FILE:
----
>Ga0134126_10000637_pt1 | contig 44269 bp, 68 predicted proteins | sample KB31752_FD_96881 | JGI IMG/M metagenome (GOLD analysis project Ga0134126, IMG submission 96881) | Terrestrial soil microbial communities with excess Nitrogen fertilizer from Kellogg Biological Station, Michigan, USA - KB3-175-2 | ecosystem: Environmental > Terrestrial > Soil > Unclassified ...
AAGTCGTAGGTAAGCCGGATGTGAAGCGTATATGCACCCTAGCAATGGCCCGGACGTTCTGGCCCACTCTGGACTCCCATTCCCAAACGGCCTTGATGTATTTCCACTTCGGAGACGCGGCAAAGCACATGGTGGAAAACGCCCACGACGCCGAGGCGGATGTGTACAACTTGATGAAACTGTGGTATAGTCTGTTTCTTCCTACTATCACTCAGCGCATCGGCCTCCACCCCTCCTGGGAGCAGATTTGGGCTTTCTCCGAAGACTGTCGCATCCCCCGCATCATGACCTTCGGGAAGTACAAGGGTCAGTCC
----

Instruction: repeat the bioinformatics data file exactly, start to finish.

>Ga0134126_10000637_pt1 | contig 44269 bp, 68 predicted proteins | sample KB31752_FD_96881 | JGI IMG/M metagenome (GOLD analysis project Ga0134126, IMG submission 96881) | Terrestrial soil microbial communities with excess Nitrogen fertilizer from Kellogg Biological Station, Michigan, USA - KB3-175-2 | ecosystem: Environmental > Terrestrial > Soil > Unclassified ...
AAGTCGTAGGTAAGCCGGATGTGAAGCGTATATGCACCCTAGCAATGGCCCGGACGTTCTGGCCCACTCTGGACTCCCATTCCCAAACGGCCTTGATGTATTTCCACTTCGGAGACGCGGCAAAGCACATGGTGGAAAACGCCCACGACGCCGAGGCGGATGTGTACAACTTGATGAAACTGTGGTATAGTCTGTTTCTTCCTACTATCACTCAGCGCATCGGCCTCCACCCCTCCTGGGAGCAGATTTGGGCTTTCTCCGAAGACTGTCGCATCCCCCGCATCATGACCTTCGGGAAGTACAAGGGTCAGTCC